Featured In Issue 153, January 2011

WSR Score3
Basic Information on new release titles is posted as soon as titles are announced. Once reviewed, additional data is added to the database.
Lionsgate Home Entertainment
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Violent action, sexual material and language
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Single Side, Dual Layer (BD-50)
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(THX® Digitally Mastered):
Robert Luketic
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Dolby Digital 5.1, DTS HD Lossless 7.1
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In "Killers," Jen Kornfeldt (Heigl) thinks she has found the man of her dreams. He's smart, charming, and funny. So what if he's international spy? Fresh off of a sudden breakup, Kornfeldt reluctantly accompanies her parents on a vacation to the French Riviera. Unexpectedly, she stumbles upon the perfect guy, the too-good-to-be-true and incredibly handsome Spencer Aimes (Kutcher). After three wonderful years of romance, the newlyweds prepare to celebrate Aimes' 30th birthday. However, events are cut short when bullets start flying, and his little secret is revealed. Confronting the news head-on, Kornfeldt is determined to discover what else he might be hiding—all the while trying to dodge bullets, keep up neighborly appearances, manage the in-law, and work out some "major" trust issues. (Gary Reber)

Special features include the behind-the-scenes featurette "Killer Chemistry" (HD 11:13), a gag reel (HD 01:34), six deleted scenes (HD 04:08), three alternate scenes (HD 05:43), three extended scenes (HD 04:40), BD Touch and Metamenu functionality, up-front previews, and D-BOX Motion Code.

The 1080p AVC picture is terrific, with a sharp and clean appearance. The color palette is naturally hued with earthy tones and slightly subdued primaries. Fleshtones appear a bit yellowish throughout. Contrast is excellent, with solid blacks and revealing shadow delineation. Resolution is quite good, with clearly defined object textures and facial features. While clean throughout, a slight grain is evident, which provides a cinematic texture. Overall, this is a pleasing picture with good resolution. (Gary Reber)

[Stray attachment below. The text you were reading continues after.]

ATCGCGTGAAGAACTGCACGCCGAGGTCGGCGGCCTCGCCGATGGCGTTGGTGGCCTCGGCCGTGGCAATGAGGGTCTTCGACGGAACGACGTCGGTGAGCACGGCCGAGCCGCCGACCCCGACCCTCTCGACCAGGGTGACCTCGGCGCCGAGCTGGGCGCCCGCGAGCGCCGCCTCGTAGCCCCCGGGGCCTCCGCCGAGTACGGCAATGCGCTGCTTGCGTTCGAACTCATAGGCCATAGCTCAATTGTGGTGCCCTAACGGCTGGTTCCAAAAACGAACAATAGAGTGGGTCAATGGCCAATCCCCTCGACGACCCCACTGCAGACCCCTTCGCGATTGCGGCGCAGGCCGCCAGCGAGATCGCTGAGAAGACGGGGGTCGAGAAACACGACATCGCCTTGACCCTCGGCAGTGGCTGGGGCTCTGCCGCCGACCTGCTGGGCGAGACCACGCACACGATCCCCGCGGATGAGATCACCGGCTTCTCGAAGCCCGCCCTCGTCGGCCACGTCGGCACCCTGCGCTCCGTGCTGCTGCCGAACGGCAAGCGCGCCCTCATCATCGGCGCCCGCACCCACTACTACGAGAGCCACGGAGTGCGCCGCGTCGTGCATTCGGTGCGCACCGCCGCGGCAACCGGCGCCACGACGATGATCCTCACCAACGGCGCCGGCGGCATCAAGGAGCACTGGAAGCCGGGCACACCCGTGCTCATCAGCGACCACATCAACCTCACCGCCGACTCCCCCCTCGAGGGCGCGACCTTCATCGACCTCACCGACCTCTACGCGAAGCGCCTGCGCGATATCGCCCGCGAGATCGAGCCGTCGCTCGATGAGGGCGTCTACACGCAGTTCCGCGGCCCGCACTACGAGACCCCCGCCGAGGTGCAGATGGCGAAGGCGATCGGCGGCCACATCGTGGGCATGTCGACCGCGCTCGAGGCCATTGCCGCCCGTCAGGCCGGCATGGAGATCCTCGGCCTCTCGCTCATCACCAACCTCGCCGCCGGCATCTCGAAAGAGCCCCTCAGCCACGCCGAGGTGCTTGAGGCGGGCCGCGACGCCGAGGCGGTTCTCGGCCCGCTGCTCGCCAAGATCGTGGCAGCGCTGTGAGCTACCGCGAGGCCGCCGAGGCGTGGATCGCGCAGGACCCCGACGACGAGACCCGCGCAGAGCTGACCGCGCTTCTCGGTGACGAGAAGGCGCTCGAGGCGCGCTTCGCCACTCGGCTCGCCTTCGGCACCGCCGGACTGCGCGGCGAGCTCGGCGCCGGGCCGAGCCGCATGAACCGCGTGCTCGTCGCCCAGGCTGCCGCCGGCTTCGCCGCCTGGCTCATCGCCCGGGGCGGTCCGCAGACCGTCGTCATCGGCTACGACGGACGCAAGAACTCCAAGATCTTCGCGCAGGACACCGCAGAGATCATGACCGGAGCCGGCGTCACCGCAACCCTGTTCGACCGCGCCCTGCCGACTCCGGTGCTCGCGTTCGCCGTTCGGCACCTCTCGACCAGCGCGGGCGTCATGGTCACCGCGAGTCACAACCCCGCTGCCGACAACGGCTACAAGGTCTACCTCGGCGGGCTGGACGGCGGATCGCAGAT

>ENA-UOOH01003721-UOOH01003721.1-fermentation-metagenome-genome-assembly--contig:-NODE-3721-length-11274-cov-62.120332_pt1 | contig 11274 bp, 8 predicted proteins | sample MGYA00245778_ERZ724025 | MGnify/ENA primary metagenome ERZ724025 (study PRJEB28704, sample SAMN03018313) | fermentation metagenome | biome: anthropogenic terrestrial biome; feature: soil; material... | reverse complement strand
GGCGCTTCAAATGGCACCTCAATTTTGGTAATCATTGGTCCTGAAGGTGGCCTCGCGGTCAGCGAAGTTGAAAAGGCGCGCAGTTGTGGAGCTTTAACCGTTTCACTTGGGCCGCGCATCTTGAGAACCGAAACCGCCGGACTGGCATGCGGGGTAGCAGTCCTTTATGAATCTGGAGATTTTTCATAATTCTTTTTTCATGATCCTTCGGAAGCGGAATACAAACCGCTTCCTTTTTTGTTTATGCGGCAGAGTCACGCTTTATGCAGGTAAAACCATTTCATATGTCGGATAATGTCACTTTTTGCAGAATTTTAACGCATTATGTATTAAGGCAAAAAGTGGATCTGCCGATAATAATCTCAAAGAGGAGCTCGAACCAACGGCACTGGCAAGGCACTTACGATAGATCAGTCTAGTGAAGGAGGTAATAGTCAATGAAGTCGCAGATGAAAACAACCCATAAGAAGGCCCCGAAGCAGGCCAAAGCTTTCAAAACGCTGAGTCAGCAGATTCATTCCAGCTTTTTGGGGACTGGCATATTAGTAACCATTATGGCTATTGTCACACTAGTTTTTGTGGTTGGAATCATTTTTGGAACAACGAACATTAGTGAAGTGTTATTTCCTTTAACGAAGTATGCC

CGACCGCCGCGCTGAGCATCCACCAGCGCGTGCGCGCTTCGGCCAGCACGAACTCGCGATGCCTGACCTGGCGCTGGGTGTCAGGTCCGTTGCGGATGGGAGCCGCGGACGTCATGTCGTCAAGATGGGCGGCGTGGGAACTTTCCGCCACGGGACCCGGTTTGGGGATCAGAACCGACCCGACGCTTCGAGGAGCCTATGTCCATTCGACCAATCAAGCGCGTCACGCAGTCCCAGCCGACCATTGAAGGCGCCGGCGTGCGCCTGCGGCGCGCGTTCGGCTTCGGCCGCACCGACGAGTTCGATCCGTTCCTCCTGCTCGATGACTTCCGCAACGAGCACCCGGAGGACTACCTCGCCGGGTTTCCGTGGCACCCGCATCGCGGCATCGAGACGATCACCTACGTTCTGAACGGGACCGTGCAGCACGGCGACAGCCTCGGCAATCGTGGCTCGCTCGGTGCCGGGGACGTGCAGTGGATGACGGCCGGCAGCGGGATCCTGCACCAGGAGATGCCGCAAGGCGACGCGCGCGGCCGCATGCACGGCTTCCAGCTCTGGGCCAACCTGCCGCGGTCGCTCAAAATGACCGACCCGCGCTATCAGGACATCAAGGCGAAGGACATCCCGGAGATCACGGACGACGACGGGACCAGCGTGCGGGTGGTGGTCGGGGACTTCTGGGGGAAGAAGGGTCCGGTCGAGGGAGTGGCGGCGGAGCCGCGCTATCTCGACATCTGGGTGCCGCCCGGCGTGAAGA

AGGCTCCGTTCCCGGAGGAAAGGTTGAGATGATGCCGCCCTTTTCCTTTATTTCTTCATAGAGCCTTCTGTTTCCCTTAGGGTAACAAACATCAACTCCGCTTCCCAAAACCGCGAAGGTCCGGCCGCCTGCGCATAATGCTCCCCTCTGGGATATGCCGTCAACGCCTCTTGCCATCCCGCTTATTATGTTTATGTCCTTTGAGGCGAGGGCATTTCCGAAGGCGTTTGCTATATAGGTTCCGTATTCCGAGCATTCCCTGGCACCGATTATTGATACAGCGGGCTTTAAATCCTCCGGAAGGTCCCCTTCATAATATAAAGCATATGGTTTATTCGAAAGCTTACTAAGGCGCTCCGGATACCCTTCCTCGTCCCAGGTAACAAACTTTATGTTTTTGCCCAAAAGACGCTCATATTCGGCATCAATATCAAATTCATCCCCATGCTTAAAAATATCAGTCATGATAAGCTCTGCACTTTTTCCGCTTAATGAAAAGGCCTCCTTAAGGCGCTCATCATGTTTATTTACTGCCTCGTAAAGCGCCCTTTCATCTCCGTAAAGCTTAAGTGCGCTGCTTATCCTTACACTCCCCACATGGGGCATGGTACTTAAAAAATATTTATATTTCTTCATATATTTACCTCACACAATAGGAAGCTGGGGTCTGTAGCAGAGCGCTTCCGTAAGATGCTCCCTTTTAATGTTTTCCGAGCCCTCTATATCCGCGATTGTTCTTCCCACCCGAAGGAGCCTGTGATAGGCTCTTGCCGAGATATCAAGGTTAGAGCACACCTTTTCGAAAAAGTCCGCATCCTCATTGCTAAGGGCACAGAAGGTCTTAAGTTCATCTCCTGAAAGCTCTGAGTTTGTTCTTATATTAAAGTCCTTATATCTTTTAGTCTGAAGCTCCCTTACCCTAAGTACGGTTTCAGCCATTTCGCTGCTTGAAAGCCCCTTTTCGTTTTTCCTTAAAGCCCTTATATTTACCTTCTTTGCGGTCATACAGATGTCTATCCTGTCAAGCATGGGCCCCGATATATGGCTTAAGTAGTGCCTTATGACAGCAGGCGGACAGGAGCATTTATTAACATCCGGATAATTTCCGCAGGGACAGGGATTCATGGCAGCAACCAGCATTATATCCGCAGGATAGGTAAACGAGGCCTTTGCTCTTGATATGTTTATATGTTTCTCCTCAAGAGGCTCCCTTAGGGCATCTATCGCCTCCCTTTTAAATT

The DTS-HD Master Audio™ 7.1-channel soundtrack positions the additional two channels to the back sides of the sweet spot listening position, not to the sides as they should be in the optimal setup recommended by Dolby® and DTS®. Thus, unless you switch outputs, the normal surrounds in a 5.1-channel mix will be at the sides, not to the back sides. Unfortunately, the creative community, the studios, and the equipment manufacturers, have not dictated a spatial loudspeaker setup standard. Our preferred 7.1-channel setup is a perfect circle, with each full-range loudspeaker location equidistant from the sweet spot and equidistant from each other along the perimeter of the 360-degree circle. In this arrangement, the added mid-left and mid-right surrounds convey added surround envelopment and dimensionality. Unfortunately, some 7.1-channel soundtracks are produced with the added channels not at the sides but behind the sweet spot listening position, which then creates positioning problems for normal 5.1-channel presentations, with the surround loudspeakers located to the back sides of the prime listening position, including for surround music reproduction. Still the added channels do provide an enhanced holosonic® presence, when the music and effects are prominent. There are plenty of aggressive sound effects that are panned and directioinalized during action scenes. Dialogue is, unfortunately, extremely forward sounding and is lacking spatial integration throughout. The music is well recorded, with a wide and deep soundstage that expands widely into the surrounds. Bass extension is, at times, punctuated with strong, powerful .1 LFE sound effects. This is enhanced with effective D-BOX motion jolts and movement, as well as effective vibrations. The gunshots are jolting and well produced, with an aggressive surround presence. Overall, this is a nicely effective soundtrack, except for the "produced"-sounding dialogue, which never connects properly with the scenes. (Gary Reber)